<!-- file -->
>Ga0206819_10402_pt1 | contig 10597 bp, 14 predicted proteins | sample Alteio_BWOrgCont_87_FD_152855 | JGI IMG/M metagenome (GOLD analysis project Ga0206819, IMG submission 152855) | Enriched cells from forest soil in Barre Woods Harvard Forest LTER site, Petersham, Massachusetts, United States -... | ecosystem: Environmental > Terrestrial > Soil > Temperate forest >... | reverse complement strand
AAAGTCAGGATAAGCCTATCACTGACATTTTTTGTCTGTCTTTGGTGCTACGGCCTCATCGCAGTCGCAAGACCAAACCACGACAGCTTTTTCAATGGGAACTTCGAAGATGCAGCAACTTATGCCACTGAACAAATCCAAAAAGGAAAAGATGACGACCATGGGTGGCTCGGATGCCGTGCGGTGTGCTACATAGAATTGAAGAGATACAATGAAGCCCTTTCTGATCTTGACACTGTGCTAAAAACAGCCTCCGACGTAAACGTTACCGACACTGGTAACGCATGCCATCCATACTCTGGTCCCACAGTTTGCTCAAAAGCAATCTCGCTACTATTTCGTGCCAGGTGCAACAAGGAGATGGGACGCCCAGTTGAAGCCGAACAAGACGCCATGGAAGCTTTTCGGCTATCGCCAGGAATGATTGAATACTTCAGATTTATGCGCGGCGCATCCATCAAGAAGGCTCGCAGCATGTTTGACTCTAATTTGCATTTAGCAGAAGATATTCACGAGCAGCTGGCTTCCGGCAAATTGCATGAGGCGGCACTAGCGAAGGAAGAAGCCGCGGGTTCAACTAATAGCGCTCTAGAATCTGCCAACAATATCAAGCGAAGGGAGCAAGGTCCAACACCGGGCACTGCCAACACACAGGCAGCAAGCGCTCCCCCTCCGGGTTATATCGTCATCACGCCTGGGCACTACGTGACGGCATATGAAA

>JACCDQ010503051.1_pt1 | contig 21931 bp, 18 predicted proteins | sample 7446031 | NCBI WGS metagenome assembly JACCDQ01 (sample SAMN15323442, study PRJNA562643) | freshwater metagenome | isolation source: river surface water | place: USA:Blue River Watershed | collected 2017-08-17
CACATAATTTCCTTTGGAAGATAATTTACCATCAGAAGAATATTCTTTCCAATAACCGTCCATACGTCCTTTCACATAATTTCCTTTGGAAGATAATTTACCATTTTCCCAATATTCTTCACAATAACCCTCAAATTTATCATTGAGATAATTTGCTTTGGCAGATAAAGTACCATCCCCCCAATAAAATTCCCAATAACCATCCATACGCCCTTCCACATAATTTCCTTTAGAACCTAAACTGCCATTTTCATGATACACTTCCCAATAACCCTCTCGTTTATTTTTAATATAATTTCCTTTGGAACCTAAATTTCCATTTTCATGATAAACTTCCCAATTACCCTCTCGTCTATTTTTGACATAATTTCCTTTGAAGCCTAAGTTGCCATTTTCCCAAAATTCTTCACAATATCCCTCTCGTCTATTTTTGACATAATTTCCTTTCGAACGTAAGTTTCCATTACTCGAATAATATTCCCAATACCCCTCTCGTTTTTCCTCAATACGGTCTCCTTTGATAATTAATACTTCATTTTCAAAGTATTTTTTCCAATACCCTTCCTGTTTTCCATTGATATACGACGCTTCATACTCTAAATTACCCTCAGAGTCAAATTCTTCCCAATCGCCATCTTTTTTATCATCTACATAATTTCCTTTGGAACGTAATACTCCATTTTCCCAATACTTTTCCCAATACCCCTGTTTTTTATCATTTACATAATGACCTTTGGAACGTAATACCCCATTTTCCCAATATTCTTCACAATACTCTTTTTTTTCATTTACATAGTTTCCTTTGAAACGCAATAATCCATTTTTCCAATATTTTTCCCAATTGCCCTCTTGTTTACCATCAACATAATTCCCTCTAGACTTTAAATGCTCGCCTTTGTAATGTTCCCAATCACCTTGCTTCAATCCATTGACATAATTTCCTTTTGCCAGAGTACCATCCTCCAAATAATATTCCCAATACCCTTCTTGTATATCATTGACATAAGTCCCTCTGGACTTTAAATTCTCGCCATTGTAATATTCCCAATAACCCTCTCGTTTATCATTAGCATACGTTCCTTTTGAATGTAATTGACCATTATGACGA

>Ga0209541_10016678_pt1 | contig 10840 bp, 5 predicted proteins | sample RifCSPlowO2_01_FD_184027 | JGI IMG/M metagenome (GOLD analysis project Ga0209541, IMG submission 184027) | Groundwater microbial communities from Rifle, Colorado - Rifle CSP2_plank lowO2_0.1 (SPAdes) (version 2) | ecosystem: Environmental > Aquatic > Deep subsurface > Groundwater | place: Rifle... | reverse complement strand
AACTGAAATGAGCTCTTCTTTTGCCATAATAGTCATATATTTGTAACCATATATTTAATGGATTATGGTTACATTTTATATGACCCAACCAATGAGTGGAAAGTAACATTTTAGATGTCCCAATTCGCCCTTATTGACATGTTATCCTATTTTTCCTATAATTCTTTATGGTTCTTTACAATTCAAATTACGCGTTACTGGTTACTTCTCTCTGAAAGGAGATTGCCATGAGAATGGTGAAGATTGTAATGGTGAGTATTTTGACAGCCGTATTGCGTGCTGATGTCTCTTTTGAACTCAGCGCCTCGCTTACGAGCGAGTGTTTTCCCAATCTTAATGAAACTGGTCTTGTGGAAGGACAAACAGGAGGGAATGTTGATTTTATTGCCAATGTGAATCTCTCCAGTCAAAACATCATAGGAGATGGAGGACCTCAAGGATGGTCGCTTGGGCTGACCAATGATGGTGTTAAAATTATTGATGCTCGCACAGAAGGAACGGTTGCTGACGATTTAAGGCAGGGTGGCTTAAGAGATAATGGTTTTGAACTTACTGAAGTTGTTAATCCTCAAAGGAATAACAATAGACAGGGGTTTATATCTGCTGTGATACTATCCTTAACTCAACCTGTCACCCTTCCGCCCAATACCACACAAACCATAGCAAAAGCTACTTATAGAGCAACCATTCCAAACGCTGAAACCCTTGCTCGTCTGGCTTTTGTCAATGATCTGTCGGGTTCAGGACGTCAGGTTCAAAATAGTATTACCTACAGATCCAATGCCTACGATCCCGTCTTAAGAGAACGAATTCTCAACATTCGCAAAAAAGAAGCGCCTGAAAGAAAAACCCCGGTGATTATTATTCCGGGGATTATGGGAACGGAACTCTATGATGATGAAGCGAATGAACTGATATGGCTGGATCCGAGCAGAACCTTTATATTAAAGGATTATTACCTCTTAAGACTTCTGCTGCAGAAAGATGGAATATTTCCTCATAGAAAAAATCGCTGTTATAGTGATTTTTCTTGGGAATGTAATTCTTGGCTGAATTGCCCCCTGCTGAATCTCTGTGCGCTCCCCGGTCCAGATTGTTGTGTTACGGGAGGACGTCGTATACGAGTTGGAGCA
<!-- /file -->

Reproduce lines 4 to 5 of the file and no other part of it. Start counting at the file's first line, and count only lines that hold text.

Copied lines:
CACATAATTTCCTTTGGAAGATAATTTACCATCAGAAGAATATTCTTTCCAATAACCGTCCATACGTCCTTTCACATAATTTCCTTTGGAAGATAATTTACCATTTTCCCAATATTCTTCACAATAACCCTCAAATTTATCATTGAGATAATTTGCTTTGGCAGATAAAGTACCATCCCCCCAATAAAATTCCCAATAACCATCCATACGCCCTTCCACATAATTTCCTTTAGAACCTAAACTGCCATTTTCATGATACACTTCCCAATAACCCTCTCGTTTATTTTTAATATAATTTCCTTTGGAACCTAAATTTCCATTTTCATGATAAACTTCCCAATTACCCTCTCGTCTATTTTTGACATAATTTCCTTTGAAGCCTAAGTTGCCATTTTCCCAAAATTCTTCACAATATCCCTCTCGTCTATTTTTGACATAATTTCCTTTCGAACGTAAGTTTCCATTACTCGAATAATATTCCCAATACCCCTCTCGTTTTTCCTCAATACGGTCTCCTTTGATAATTAATACTTCATTTTCAAAGTATTTTTTCCAATACCCTTCCTGTTTTCCATTGATATACGACGCTTCATACTCTAAATTACCCTCAGAGTCAAATTCTTCCCAATCGCCATCTTTTTTATCATCTACATAATTTCCTTTGGAACGTAATACTCCATTTTCCCAATACTTTTCCCAATACCCCTGTTTTTTATCATTTACATAATGACCTTTGGAACGTAATACCCCATTTTCCCAATATTCTTCACAATACTCTTTTTTTTCATTTACATAGTTTCCTTTGAAACGCAATAATCCATTTTTCCAATATTTTTCCCAATTGCCCTCTTGTTTACCATCAACATAATTCCCTCTAGACTTTAAATGCTCGCCTTTGTAATGTTCCCAATCACCTTGCTTCAATCCATTGACATAATTTCCTTTTGCCAGAGTACCATCCTCCAAATAATATTCCCAATACCCTTCTTGTATATCATTGACATAAGTCCCTCTGGACTTTAAATTCTCGCCATTGTAATATTCCCAATAACCCTCTCGTTTATCATTAGCATACGTTCCTTTTGAATGTAATTGACCATTATGACGA

>Ga0209541_10016678_pt1 | contig 10840 bp, 5 predicted proteins | sample RifCSPlowO2_01_FD_184027 | JGI IMG/M metagenome (GOLD analysis project Ga0209541, IMG submission 184027) | Groundwater microbial communities from Rifle, Colorado - Rifle CSP2_plank lowO2_0.1 (SPAdes) (version 2) | ecosystem: Environmental > Aquatic > Deep subsurface > Groundwater | place: Rifle... | reverse complement strand